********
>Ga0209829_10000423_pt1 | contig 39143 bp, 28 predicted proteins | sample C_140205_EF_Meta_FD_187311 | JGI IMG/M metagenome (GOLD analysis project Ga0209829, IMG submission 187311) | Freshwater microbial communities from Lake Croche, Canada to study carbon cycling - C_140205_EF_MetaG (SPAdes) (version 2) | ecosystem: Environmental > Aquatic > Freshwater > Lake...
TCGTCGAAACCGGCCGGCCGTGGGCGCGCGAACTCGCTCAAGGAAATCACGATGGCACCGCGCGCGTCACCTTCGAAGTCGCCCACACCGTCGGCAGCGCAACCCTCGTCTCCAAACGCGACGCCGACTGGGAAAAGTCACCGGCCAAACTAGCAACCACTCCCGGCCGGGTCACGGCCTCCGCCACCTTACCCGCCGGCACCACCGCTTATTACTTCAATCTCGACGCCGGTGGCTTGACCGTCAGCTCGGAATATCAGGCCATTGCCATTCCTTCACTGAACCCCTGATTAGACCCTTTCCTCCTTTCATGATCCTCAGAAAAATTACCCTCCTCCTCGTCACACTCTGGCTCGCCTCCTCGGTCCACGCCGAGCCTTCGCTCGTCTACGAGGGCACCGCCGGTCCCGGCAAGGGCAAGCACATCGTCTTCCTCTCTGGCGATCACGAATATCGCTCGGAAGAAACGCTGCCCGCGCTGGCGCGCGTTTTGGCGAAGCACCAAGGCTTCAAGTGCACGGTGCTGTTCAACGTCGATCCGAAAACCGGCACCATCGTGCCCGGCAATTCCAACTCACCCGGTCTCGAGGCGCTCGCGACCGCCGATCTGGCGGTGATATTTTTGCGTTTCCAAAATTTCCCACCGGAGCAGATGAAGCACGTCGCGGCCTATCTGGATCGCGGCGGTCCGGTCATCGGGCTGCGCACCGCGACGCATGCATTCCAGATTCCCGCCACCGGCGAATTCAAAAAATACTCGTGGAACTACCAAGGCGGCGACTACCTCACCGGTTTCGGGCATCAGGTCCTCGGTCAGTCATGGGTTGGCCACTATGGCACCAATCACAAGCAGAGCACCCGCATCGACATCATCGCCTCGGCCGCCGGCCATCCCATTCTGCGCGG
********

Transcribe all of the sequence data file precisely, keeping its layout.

>Ga0209829_10000423_pt1 | contig 39143 bp, 28 predicted proteins | sample C_140205_EF_Meta_FD_187311 | JGI IMG/M metagenome (GOLD analysis project Ga0209829, IMG submission 187311) | Freshwater microbial communities from Lake Croche, Canada to study carbon cycling - C_140205_EF_MetaG (SPAdes) (version 2) | ecosystem: Environmental > Aquatic > Freshwater > Lake...
TCGTCGAAACCGGCCGGCCGTGGGCGCGCGAACTCGCTCAAGGAAATCACGATGGCACCGCGCGCGTCACCTTCGAAGTCGCCCACACCGTCGGCAGCGCAACCCTCGTCTCCAAACGCGACGCCGACTGGGAAAAGTCACCGGCCAAACTAGCAACCACTCCCGGCCGGGTCACGGCCTCCGCCACCTTACCCGCCGGCACCACCGCTTATTACTTCAATCTCGACGCCGGTGGCTTGACCGTCAGCTCGGAATATCAGGCCATTGCCATTCCTTCACTGAACCCCTGATTAGACCCTTTCCTCCTTTCATGATCCTCAGAAAAATTACCCTCCTCCTCGTCACACTCTGGCTCGCCTCCTCGGTCCACGCCGAGCCTTCGCTCGTCTACGAGGGCACCGCCGGTCCCGGCAAGGGCAAGCACATCGTCTTCCTCTCTGGCGATCACGAATATCGCTCGGAAGAAACGCTGCCCGCGCTGGCGCGCGTTTTGGCGAAGCACCAAGGCTTCAAGTGCACGGTGCTGTTCAACGTCGATCCGAAAACCGGCACCATCGTGCCCGGCAATTCCAACTCACCCGGTCTCGAGGCGCTCGCGACCGCCGATCTGGCGGTGATATTTTTGCGTTTCCAAAATTTCCCACCGGAGCAGATGAAGCACGTCGCGGCCTATCTGGATCGCGGCGGTCCGGTCATCGGGCTGCGCACCGCGACGCATGCATTCCAGATTCCCGCCACCGGCGAATTCAAAAAATACTCGTGGAACTACCAAGGCGGCGACTACCTCACCGGTTTCGGGCATCAGGTCCTCGGTCAGTCATGGGTTGGCCACTATGGCACCAATCACAAGCAGAGCACCCGCATCGACATCATCGCCTCGGCCGCCGGCCATCCCATTCTGCGCGG